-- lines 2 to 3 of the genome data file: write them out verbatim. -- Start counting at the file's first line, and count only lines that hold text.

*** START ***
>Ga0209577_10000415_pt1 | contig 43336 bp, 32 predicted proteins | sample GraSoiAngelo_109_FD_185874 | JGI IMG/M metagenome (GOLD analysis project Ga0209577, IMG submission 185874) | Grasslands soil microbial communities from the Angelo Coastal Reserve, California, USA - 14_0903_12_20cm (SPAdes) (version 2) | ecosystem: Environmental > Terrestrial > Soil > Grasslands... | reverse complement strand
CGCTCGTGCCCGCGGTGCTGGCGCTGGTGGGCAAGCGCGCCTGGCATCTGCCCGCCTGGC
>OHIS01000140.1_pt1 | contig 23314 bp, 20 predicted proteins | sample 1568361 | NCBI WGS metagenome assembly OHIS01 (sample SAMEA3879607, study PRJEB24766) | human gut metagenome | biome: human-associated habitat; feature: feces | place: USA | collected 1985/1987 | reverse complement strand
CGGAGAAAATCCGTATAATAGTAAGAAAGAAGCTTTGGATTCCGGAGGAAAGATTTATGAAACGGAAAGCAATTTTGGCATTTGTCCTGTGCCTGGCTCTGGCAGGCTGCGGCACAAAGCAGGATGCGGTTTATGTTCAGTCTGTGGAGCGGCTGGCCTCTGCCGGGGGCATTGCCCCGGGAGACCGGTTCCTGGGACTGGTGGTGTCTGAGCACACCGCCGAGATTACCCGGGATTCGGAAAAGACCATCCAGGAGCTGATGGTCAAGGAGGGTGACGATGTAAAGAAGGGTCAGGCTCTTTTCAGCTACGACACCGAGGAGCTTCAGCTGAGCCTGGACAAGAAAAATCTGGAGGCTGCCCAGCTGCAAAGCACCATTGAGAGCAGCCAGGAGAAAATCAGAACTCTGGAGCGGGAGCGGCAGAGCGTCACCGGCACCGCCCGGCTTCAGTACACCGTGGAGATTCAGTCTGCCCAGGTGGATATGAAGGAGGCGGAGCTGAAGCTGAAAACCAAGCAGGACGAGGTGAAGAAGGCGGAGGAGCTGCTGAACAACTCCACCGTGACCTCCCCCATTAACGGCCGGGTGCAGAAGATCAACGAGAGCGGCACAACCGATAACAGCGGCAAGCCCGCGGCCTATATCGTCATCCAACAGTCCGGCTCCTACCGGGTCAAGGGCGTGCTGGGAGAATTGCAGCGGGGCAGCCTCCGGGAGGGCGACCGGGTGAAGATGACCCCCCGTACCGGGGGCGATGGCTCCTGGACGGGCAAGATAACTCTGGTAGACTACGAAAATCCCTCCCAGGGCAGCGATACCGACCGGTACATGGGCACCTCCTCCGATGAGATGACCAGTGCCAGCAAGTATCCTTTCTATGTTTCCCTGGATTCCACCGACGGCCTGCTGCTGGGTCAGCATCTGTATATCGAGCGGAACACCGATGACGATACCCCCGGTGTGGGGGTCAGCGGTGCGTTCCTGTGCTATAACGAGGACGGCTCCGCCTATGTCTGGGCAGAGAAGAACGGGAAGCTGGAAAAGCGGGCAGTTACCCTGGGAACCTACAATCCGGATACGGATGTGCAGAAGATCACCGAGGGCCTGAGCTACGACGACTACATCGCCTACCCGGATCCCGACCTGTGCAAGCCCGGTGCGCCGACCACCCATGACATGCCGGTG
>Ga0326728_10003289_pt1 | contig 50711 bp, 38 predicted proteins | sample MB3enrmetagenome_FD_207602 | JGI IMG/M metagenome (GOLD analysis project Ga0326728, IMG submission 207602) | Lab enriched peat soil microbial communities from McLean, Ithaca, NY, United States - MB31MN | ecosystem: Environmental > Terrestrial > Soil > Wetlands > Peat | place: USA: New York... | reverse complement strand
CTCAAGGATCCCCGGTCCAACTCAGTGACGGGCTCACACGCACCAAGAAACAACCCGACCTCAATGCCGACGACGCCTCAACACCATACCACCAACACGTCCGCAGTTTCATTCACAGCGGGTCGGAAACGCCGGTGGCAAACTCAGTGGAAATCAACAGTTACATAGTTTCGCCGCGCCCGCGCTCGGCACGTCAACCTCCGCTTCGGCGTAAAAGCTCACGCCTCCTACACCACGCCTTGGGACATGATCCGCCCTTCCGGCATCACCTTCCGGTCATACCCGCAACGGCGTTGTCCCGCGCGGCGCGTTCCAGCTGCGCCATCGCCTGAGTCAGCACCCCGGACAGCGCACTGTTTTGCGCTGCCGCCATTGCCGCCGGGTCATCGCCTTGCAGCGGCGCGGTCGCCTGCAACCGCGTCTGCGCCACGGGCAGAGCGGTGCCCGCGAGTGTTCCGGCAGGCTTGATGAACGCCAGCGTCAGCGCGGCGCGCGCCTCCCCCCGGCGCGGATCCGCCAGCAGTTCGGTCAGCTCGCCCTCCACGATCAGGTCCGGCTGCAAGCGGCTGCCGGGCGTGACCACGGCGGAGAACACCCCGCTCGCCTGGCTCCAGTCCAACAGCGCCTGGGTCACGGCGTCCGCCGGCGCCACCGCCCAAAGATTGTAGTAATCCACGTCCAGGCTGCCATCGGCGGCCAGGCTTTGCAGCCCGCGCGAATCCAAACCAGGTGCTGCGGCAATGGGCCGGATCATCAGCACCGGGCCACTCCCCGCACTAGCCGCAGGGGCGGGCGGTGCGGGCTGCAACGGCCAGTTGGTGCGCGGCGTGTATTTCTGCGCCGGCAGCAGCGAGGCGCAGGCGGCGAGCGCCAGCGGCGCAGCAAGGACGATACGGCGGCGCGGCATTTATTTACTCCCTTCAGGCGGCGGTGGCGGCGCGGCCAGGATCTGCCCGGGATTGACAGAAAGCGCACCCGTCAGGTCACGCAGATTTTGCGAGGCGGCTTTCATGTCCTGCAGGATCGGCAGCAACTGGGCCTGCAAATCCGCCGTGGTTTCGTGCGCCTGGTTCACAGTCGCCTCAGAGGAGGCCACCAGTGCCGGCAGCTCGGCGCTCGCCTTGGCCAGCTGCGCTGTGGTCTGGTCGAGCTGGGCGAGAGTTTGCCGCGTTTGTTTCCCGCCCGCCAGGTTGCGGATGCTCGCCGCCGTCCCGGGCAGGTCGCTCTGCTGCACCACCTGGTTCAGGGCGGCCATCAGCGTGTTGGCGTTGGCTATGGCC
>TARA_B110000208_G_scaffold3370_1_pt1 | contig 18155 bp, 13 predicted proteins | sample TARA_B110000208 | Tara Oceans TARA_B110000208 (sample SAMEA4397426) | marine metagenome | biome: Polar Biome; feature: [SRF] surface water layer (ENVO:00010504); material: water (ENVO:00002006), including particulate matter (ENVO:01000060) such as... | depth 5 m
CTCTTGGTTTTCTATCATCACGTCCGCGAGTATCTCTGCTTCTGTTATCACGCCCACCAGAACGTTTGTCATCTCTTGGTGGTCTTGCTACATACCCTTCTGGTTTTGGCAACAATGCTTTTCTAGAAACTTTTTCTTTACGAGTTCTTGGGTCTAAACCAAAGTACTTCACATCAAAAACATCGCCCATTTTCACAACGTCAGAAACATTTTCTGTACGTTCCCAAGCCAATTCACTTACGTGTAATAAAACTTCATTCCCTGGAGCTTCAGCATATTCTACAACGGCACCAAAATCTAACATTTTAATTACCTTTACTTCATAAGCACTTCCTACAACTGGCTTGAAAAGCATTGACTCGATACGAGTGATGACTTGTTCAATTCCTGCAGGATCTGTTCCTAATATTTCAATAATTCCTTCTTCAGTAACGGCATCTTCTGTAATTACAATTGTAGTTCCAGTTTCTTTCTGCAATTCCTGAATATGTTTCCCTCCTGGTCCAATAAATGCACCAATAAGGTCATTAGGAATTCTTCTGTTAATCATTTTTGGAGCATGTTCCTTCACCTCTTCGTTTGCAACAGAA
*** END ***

CGCTCGTGCCCGCGGTGCTGGCGCTGGTGGGCAAGCGCGCCTGGCATCTGCCCGCCTGGC
>OHIS01000140.1_pt1 | contig 23314 bp, 20 predicted proteins | sample 1568361 | NCBI WGS metagenome assembly OHIS01 (sample SAMEA3879607, study PRJEB24766) | human gut metagenome | biome: human-associated habitat; feature: feces | place: USA | collected 1985/1987 | reverse complement strand